Money Wasted by Bloomington City

The City of Bloomington’s annexation efforts, which the state legislature and governor abruptly ordered terminated last month, had incurred expenditures of more than $770,000 to date in complying with the state-mandated process of annexation. In addition, hundreds of staff hours had been dedicated to the futileĀ process.

On February 3, Mayor Hamilton asked the City Council to initiate the process to consider a proposed annexation that would expand the boundaries of the City of Bloomington. The legal process was to run at least five months, through June 2017, with any adopted annexations taking effect in 2020. The state legislature enacted a provision in the budget bill, signed by the governor on April 27, that specifically declared the process that started in Bloomington to be terminated as a matter of state law, with no public discussion, hearing, or involvement.

“The annexation process established by the state legislature is complicated and detailed, requiring resources that almost no cities, including ours, have on staff,” Mayor John Hamilton says. “The strict legal process required us to research, generate, analyze and communicate a great deal of information to inform and guide the process. We followed the law and indeed, to be even more transparent with affected residents of Monroe County, went beyond the basic legal requirements and produced a parcel-by-parcel tax analysis for residents of every single property that was included in a proposed annexation area — more than 7,100 parcels.”

The annexation boundary configuration recently reviewed by City Council included approximately 7,100 parcels. The cost for annexation expenses to date for those parcels was $108 per parcel.

Outside expenses incurred in the process included financial analysis and reporting provided by Reedy Financial Group P.C.; legal services provided by Bose, McKinney & Evans; mailing and public notice expenses incurred by The Jackson Group; public meetings and information sessions supported by Hirons & Company; and other expenses such as surveying and transcription of public comments as detailed in the table below.

Matthew Greller, Aim Executive Director and CEO, commented, “Due to many changes in recent years, Indiana cities and towns are now required to go through the most rigorous annexation process in our state’s history. It’s upsetting to learn that following those rules will cost Bloomington taxpayers so much money.”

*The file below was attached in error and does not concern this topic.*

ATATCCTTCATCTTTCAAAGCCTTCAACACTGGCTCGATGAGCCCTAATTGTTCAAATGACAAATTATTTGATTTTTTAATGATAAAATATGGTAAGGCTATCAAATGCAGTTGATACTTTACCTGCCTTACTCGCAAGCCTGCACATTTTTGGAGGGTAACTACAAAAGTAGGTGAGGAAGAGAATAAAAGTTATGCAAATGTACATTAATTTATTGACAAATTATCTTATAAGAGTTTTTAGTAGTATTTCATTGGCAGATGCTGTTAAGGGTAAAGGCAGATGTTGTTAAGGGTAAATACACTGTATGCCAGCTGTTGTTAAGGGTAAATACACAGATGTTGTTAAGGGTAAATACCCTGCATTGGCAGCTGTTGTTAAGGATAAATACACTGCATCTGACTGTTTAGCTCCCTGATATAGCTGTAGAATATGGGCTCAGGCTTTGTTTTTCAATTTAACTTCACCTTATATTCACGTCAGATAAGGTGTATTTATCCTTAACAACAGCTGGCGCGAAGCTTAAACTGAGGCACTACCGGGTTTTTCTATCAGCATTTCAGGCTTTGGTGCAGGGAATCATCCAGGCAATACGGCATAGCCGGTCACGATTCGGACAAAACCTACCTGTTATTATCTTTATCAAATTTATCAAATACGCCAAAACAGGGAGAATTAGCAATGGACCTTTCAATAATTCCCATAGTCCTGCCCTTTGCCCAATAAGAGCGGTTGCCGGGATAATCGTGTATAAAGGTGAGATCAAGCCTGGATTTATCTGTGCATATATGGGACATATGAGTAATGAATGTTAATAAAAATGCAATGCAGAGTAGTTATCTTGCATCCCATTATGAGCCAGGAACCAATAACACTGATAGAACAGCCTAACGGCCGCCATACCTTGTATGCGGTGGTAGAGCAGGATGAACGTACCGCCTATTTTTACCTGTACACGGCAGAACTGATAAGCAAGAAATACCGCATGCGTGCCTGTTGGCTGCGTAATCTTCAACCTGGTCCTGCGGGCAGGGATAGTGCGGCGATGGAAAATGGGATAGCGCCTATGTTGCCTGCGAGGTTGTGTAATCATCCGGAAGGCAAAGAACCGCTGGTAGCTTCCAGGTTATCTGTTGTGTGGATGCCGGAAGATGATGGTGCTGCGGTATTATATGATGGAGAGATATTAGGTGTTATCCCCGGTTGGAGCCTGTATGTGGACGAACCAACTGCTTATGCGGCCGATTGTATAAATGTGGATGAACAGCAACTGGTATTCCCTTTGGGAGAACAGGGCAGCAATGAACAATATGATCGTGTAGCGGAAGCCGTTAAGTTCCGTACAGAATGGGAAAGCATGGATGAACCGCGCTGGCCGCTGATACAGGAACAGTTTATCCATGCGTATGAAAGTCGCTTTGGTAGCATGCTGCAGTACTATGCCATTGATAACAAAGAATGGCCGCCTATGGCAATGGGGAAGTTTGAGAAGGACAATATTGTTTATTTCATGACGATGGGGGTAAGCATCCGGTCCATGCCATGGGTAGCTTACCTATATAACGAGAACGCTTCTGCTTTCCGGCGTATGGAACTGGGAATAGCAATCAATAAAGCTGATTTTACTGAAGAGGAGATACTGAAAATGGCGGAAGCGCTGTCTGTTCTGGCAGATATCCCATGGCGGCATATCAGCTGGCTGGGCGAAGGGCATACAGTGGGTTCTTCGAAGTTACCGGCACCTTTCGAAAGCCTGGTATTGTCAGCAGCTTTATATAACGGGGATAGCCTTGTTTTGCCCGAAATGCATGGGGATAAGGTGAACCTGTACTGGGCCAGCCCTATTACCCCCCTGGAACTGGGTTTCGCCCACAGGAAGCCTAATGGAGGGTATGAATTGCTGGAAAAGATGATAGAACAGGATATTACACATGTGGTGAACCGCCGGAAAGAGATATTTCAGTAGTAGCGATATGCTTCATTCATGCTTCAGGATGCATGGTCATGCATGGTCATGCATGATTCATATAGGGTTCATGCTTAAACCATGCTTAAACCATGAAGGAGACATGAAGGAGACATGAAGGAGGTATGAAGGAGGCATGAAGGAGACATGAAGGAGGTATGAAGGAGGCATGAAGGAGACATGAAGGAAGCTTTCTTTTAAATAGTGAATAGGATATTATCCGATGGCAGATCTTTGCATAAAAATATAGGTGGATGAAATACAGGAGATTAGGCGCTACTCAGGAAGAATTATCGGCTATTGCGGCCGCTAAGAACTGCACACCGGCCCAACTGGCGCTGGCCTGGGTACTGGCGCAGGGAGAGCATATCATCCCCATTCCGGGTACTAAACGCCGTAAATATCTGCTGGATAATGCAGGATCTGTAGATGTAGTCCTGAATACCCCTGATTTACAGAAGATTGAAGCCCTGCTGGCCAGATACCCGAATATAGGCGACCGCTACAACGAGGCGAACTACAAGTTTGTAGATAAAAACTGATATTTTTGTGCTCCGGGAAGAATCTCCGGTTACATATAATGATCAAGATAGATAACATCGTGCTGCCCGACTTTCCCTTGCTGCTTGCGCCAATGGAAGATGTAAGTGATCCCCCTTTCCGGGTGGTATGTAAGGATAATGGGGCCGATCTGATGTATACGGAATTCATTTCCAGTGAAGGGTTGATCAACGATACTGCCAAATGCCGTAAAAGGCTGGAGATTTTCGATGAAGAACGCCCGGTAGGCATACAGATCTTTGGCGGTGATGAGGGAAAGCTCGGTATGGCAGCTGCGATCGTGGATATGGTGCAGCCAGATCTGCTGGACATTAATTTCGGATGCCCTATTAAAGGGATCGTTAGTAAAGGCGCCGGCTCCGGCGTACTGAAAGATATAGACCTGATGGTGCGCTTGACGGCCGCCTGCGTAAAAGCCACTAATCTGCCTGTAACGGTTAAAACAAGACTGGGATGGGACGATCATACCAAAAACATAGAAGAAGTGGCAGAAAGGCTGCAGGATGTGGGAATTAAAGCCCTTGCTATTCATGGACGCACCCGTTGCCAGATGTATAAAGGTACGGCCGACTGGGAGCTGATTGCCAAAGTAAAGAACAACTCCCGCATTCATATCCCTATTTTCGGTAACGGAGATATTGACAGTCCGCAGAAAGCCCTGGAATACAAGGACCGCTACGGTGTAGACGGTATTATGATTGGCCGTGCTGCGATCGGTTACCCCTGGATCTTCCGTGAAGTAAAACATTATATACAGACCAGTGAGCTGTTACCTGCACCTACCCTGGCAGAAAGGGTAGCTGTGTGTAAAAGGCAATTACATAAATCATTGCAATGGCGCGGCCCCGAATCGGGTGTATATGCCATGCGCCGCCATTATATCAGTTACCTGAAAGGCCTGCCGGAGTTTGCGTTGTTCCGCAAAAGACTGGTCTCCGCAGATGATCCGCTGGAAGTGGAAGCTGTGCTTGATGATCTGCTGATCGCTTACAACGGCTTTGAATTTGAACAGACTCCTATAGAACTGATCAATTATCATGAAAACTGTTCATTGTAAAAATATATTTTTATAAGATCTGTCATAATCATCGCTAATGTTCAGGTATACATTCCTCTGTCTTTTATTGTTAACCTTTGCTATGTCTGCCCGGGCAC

According to Jeb Conrad, President and CEO of the Greater Bloomington Chamber of Commerce, “Whether or not you were a fan of annexation, the city followed the legal process to explore expanding city borders. It is not typical of state government to change a process prescribed to local governments midway and is something local communities should take note of.”

“Annexation is a very technical and complex statutory process that incurs a great deal of cost to initiate as well as to continue with thoughtful, transparent analysis. Along the way the city did a thorough job of gathering detailed, useful parcel-by-parcel information to provide to thousands of residents and businesses. The associated costs reflect the amount of effort in developing this information as well as all that is involved in the process,” according to Lynn Coyne, president of the Bloomington Economic Development Corporation.

“Our annexation efforts and the money spent to comply with state laws were an investment in the future of our community. I believe we did the right thing in following state law and undertaking an orderly, transparent, public process for annexation. I deeply regret the unwarranted actions of the state legislature,” said Mayor Hamilton.



    • Financial Consulting, Reedy Financial Group, P.C., $392,395.88


    • Legal Services, Bose, McKinney, & Evans, $200,011.33


    • Mailing, The Jackson Group, $123,588.79


    • Communications, Hirons & Company, $45,382.16


    • Surveying, Bledsoe Riggert Cooper James; $7,064.00


    • Court Reporter, Connor Reporting, $1,717.50


  • TOTAL – $770,159.66

Was that Reedy or Greedy?

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